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Next-Gen Platforms Won't Solve Creative Industry Issues

"If it comes it comes; when it comes, it comes. I'm not a tech guy, particularly. I'm a design, story, character guy. I think most of the problems we have to solve are creative ones, not technical ones. Obviously we make software, so there's always a technical element to what we do, but I will make games that do whatever I want them to do at the end of the day, and I will use whatever technology [is] available."

- Warren Spector

(via GoNintendo)

Japanese Elephant in the Room

This is intended as an addendum to the Develop article on Phil Fish's modern Japanese games "just suck" comments from GDC 2012 and my previous rant on the subject.

The "unknown Japanese developer" as it was widely reported has (finally) been revealed to be Makoto Goto. He has posted a series of heart-warming tweets thanking people for their support of him and Japanese games in general.

Languish: Japan's Video Game Decline

The Incredible Adventures of Mr. Fish

Earlier this month the 2012 Game Developers Conference (GDC) took place and game devs from around the world came to give and hear speeches on game design. One such panel included indie developers featured in Indie Game: The Movie. It was there that a Japanese developer from the audience asked the panel what they thought of modern Japanese video games. According to Develop, the reply he received from Phil Fish was a short and rather unsweet, “your games just suck” followed by a barrage of criticisms aimed squarely at the developer’s home country. It’s what some people would consider rude and makes Mr. Fish look like a complete ass. Yet there seems to be a large group of people that regret the way in which he replied to the question, and yet do not necessarily disagree with what he was trying to say.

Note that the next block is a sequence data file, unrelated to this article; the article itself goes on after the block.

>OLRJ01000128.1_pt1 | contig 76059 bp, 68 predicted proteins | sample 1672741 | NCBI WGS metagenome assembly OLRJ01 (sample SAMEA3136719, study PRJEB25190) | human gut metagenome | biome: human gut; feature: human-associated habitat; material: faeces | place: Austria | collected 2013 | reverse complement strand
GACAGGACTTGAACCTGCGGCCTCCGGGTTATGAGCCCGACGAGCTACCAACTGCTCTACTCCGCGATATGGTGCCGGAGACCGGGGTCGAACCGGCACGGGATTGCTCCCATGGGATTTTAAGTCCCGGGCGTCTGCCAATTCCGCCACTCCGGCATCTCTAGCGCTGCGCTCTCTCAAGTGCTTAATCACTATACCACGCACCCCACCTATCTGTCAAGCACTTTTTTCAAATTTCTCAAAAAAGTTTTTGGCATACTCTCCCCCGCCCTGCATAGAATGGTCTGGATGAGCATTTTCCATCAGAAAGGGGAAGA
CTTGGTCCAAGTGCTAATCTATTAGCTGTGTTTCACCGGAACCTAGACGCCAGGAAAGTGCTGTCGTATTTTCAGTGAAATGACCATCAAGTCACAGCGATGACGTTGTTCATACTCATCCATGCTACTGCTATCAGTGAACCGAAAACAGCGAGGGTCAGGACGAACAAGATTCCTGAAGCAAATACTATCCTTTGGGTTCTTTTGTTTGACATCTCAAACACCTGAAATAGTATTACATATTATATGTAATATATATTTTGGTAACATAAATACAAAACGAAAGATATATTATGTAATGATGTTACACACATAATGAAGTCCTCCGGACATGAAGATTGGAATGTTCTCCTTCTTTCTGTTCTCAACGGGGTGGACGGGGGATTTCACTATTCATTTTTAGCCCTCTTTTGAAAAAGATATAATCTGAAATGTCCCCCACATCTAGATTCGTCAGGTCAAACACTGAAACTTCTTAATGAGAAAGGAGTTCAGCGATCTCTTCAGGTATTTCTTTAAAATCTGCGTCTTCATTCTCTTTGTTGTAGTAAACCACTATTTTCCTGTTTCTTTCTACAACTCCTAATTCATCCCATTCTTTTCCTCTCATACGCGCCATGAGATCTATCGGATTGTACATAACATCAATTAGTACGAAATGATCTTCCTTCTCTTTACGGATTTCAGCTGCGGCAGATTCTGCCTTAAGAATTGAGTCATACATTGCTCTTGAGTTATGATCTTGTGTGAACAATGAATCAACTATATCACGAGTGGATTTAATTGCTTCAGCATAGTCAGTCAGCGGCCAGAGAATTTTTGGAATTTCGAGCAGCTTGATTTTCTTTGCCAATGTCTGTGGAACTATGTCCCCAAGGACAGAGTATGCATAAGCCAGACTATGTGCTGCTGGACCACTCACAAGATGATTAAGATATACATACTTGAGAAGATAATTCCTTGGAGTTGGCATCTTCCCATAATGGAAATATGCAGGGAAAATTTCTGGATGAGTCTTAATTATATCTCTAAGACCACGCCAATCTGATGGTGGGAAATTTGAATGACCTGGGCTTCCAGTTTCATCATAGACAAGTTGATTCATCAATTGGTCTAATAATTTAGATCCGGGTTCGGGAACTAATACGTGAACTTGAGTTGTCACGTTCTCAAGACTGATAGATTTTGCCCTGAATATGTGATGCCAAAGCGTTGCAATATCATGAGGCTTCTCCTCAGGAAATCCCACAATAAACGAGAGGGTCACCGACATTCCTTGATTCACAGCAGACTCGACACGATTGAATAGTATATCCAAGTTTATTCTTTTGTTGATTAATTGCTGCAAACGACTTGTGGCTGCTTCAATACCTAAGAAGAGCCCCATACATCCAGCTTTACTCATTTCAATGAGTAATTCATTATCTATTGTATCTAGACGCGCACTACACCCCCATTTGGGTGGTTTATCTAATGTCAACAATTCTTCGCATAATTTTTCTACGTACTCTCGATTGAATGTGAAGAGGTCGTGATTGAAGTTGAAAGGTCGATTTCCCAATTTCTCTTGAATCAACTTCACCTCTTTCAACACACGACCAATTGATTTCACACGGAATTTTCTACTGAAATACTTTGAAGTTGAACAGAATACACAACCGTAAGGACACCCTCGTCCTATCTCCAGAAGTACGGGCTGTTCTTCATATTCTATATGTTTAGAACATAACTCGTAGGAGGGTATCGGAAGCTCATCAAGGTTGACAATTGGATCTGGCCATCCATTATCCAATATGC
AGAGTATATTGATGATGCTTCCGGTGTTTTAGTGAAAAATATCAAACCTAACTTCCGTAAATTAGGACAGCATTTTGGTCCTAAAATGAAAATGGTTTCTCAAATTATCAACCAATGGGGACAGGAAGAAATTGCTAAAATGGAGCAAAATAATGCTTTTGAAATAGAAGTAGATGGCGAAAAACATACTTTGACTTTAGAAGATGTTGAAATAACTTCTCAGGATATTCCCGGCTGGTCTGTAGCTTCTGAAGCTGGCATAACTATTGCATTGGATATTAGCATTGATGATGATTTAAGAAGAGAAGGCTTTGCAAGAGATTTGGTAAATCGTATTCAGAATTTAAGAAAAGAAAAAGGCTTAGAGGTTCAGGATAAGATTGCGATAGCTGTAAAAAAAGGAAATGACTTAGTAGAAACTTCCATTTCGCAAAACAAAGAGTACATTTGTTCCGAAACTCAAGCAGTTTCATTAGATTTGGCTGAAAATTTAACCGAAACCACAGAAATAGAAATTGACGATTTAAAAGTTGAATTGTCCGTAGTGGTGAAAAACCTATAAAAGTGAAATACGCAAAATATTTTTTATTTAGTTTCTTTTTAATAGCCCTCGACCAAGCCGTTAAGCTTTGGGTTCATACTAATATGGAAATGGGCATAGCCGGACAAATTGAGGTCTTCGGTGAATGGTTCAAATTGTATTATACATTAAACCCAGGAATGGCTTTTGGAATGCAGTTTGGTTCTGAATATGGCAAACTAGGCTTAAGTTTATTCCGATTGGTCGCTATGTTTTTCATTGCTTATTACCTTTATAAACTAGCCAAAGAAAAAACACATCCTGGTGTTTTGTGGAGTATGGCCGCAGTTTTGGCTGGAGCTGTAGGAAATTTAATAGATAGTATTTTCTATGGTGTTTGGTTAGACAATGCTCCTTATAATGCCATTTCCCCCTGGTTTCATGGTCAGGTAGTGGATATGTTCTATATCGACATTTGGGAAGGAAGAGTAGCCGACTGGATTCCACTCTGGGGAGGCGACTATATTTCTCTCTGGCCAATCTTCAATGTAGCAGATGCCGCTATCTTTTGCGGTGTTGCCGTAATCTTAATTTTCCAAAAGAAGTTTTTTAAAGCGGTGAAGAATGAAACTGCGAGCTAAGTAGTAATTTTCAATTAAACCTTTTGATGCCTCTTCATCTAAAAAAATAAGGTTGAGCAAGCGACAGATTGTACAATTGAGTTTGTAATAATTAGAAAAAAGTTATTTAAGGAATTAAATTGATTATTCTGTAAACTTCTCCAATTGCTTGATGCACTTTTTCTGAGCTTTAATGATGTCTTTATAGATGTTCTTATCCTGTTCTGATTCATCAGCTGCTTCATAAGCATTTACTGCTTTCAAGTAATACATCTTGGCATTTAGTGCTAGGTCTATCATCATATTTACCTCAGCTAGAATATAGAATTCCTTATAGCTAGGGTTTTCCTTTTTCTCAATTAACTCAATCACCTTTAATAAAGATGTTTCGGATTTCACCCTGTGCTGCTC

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Serious Interactivity

Jools Watsham knows a thing or two about games. He's been a part of the industry for over 20 years and has had a front row seat as it approaches an inevitable eclipsing of the film industry it so often emulates. In an article about the fate of in-depth gaming, there's this:

Serious gamers want ‘real’ games. They don’t just want watered-down interactive movies that cost tens of millions to produce where ‘story’ is the focus. Sure, the occassional one is great, but they also want challenge. They want gameplay!

Gameplay makes a great game; the storyline reenforces it. Anything else and its just an interactive movie (e.g. Asura's Wrath).